Vestry Ves"try, n.; pl. {Vestries}. [OE. vestrye, F. vestiaire, L. vestiarium, fr. vestiarius belonging to clothes, fr. vestis a garment. See {Vest}, n., and cf. {Vestiary}.] 1. A room appendant to a church, in which sacerdotal vestments and sacred utensils are sometimes kept, and where meetings for worship or parish business are held; a sacristy; -- formerly called revestiary. [1913 Webster]

He said unto him that was over the vestry, Bring forth vestments for all the worshipers of Baal. --2 Kings x. 22. [1913 Webster]

2. (Ch. of Eng.) A parochial assembly; an assembly of persons who manage parochial affairs; -- so called because usually held in a vestry. [1913 Webster]

3. (Prot. Epis. Ch.) A body, composed of wardens and vestrymen, chosen annually by a parish to manage its temporal concerns. [1913 Webster]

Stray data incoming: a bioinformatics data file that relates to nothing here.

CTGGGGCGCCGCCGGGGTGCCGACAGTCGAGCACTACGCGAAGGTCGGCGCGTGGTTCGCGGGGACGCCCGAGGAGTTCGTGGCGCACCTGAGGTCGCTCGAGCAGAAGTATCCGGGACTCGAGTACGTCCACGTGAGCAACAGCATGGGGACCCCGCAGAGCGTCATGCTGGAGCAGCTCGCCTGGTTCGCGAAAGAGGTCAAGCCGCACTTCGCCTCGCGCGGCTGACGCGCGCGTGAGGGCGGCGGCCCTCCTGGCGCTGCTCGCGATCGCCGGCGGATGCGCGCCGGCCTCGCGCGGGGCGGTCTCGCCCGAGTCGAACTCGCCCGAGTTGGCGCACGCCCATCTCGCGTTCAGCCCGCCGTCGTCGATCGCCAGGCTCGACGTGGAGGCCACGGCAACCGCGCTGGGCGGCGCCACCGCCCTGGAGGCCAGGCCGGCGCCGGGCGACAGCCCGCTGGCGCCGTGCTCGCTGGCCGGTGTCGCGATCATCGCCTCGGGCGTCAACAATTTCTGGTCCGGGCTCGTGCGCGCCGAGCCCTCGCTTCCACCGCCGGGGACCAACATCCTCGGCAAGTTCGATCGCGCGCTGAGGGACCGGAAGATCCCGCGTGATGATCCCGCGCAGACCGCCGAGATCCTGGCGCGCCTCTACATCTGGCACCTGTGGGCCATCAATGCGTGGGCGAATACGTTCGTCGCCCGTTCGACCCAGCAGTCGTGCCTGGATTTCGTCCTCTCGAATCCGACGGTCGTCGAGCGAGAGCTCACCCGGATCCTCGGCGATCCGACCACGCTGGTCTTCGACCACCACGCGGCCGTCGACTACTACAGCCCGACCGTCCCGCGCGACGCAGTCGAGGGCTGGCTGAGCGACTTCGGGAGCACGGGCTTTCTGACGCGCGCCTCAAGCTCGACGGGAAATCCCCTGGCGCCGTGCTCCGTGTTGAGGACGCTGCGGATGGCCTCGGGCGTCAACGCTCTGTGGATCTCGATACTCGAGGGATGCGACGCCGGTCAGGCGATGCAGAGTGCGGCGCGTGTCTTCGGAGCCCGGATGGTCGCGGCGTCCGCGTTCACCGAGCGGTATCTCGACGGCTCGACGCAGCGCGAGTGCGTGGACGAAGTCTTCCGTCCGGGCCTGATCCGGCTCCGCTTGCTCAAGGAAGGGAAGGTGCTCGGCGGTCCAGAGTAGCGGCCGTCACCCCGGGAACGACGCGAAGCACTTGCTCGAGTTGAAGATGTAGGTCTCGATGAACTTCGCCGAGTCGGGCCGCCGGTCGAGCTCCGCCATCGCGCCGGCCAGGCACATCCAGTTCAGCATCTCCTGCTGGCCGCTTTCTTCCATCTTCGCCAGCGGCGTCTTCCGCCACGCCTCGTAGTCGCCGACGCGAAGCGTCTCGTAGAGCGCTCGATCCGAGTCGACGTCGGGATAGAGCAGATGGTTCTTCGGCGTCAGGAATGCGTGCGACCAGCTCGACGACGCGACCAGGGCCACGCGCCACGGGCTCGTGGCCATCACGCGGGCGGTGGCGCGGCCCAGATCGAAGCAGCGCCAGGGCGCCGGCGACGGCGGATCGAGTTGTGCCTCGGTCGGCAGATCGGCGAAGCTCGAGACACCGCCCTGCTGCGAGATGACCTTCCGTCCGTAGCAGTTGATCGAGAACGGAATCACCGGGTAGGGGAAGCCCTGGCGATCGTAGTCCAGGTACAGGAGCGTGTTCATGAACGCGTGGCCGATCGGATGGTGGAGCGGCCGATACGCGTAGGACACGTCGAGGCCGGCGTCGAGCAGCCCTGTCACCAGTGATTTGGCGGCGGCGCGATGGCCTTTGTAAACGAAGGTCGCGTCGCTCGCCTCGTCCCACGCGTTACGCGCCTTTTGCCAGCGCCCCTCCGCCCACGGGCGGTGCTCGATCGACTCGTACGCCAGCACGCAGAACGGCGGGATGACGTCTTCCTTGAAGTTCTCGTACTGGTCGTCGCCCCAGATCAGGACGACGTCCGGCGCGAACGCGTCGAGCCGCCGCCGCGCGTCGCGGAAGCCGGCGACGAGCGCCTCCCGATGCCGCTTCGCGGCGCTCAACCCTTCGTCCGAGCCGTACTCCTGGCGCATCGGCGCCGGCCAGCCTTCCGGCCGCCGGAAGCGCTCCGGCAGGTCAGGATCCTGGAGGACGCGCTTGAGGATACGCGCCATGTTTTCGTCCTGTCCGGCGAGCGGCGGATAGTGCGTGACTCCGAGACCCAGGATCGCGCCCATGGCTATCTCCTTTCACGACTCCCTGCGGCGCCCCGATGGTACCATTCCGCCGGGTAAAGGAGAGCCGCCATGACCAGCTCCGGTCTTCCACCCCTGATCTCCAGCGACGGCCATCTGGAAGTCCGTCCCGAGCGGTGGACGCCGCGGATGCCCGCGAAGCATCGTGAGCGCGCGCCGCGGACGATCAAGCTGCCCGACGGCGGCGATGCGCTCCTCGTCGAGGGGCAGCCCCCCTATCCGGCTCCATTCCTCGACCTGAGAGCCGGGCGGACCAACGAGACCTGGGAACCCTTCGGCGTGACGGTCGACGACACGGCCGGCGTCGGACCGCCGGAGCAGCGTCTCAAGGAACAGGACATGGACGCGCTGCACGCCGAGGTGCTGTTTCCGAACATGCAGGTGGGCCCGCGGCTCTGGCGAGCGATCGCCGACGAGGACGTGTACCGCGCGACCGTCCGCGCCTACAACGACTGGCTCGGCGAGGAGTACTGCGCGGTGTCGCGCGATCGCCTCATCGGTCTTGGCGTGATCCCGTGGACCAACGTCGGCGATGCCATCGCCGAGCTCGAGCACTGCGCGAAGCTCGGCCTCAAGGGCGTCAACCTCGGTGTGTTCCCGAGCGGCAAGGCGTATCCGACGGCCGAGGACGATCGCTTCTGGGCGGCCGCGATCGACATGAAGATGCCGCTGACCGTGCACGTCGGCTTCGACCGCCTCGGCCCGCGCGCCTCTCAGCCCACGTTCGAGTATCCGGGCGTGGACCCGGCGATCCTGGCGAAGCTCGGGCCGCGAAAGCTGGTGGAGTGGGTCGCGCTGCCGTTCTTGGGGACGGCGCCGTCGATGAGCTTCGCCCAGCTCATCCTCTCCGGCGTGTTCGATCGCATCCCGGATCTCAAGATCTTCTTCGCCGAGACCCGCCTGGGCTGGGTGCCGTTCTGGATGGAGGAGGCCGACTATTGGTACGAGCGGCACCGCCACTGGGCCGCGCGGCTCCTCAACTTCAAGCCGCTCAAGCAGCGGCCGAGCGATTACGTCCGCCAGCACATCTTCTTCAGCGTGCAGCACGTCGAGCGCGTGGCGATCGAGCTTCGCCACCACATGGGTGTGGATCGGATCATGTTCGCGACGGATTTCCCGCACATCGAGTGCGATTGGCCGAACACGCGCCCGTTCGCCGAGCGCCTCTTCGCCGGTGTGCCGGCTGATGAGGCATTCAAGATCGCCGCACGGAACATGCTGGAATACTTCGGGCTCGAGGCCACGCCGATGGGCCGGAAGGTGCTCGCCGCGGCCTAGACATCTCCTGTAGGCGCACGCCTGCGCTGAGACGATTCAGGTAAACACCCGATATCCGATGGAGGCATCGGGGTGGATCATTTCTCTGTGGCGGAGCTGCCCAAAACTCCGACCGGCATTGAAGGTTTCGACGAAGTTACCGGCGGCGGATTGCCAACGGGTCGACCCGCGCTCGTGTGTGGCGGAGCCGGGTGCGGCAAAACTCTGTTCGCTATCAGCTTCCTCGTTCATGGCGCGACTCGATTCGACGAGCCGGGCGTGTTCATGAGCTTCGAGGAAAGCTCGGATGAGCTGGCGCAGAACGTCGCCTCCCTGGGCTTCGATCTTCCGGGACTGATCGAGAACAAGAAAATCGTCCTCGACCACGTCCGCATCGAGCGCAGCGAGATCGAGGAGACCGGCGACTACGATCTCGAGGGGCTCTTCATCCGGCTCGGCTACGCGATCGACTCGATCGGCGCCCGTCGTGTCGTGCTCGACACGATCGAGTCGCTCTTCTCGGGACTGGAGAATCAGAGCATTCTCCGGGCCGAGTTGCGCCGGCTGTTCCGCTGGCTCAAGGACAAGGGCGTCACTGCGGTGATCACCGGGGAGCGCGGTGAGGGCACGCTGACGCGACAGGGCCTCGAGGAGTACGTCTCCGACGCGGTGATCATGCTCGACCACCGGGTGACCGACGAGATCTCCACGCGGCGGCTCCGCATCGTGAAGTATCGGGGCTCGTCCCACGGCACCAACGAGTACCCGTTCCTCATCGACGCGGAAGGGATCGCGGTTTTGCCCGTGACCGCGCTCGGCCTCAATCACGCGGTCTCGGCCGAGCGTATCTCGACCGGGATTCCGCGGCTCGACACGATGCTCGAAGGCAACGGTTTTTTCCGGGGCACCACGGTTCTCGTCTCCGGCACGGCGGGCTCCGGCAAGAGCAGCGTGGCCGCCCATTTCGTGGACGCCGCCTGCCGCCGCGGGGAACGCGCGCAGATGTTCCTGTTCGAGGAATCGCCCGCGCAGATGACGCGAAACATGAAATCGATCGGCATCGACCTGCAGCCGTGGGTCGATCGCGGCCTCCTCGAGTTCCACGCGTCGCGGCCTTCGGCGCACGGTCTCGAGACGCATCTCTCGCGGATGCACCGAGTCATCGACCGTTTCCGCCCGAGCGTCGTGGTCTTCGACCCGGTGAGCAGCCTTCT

{Metropolitan vestry}, in the city of London, and certain specified parishes and places in England, a body composed of householders who pay poor rates. Its duties include the repair of churches, care of highways, the appointment of certain officers, etc.

{Select vestry}, a select number of persons chosen in large and populous English parishes to represent and manage the concerns of the parish for one year. --Mozley & W.

{Vestry board} (Ch. of Eng.), a vestry. See def. 2, above.

{Vestry clerk}, an officer chosen by the vestry, who keeps a record of its proceedings; also, in England, one who keeps the parish accounts and books.

{Vestry meeting}, the meeting of a vestry or vestry board; also, a meeting of a parish held in a vestry or other place. [1913 Webster]

The Collaborative International Dictionary of English. 2000.

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